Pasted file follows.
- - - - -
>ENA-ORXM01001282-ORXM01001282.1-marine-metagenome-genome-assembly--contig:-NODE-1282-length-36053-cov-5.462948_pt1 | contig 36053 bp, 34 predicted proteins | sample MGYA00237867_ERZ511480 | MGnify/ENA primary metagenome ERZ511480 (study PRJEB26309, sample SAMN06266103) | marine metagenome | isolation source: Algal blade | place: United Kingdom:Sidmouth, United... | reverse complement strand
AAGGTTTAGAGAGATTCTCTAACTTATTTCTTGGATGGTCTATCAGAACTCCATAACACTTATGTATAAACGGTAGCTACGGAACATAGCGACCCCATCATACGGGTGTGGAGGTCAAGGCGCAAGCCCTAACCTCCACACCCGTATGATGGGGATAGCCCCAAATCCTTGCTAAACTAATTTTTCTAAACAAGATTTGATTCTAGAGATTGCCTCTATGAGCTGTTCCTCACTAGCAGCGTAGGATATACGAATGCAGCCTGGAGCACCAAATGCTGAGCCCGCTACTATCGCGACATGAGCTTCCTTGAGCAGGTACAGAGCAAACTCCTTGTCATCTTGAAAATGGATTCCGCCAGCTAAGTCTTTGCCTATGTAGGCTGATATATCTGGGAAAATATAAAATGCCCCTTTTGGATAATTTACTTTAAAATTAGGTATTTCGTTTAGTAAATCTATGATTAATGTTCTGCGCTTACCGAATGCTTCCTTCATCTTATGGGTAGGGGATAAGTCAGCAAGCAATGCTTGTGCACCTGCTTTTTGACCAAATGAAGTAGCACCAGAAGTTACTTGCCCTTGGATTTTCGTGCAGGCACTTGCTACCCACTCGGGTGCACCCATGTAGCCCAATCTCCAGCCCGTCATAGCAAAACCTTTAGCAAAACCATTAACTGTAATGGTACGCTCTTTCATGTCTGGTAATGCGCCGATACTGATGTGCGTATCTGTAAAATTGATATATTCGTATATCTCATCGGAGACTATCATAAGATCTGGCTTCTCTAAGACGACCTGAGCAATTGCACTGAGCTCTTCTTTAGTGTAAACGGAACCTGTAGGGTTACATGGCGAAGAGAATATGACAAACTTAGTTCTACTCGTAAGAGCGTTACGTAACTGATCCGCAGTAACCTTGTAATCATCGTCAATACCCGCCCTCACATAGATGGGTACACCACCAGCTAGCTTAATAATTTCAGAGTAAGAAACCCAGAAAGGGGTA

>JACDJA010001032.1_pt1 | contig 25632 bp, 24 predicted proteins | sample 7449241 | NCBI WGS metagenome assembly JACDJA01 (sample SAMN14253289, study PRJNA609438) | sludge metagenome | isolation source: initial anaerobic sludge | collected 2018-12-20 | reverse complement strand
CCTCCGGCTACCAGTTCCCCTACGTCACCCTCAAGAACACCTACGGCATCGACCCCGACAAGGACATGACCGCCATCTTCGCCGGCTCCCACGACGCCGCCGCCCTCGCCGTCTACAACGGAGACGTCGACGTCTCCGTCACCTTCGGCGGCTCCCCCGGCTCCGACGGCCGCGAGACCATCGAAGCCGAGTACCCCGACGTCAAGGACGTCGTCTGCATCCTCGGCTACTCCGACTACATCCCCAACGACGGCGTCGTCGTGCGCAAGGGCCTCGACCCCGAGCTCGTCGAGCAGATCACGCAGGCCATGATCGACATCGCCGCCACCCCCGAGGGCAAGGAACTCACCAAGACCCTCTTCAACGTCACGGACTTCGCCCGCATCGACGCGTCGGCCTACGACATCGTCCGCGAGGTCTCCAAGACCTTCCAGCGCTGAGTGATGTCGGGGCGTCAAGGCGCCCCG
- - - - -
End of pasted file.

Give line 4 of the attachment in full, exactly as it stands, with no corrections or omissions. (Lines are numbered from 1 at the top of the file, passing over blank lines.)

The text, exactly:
CCTCCGGCTACCAGTTCCCCTACGTCACCCTCAAGAACACCTACGGCATCGACCCCGACAAGGACATGACCGCCATCTTCGCCGGCTCCCACGACGCCGCCGCCCTCGCCGTCTACAACGGAGACGTCGACGTCTCCGTCACCTTCGGCGGCTCCCCCGGCTCCGACGGCCGCGAGACCATCGAAGCCGAGTACCCCGACGTCAAGGACGTCGTCTGCATCCTCGGCTACTCCGACTACATCCCCAACGACGGCGTCGTCGTGCGCAAGGGCCTCGACCCCGAGCTCGTCGAGCAGATCACGCAGGCCATGATCGACATCGCCGCCACCCCCGAGGGCAAGGAACTCACCAAGACCCTCTTCAACGTCACGGACTTCGCCCGCATCGACGCGTCGGCCTACGACATCGTCCGCGAGGTCTCCAAGACCTTCCAGCGCTGAGTGATGTCGGGGCGTCAAGGCGCCCCG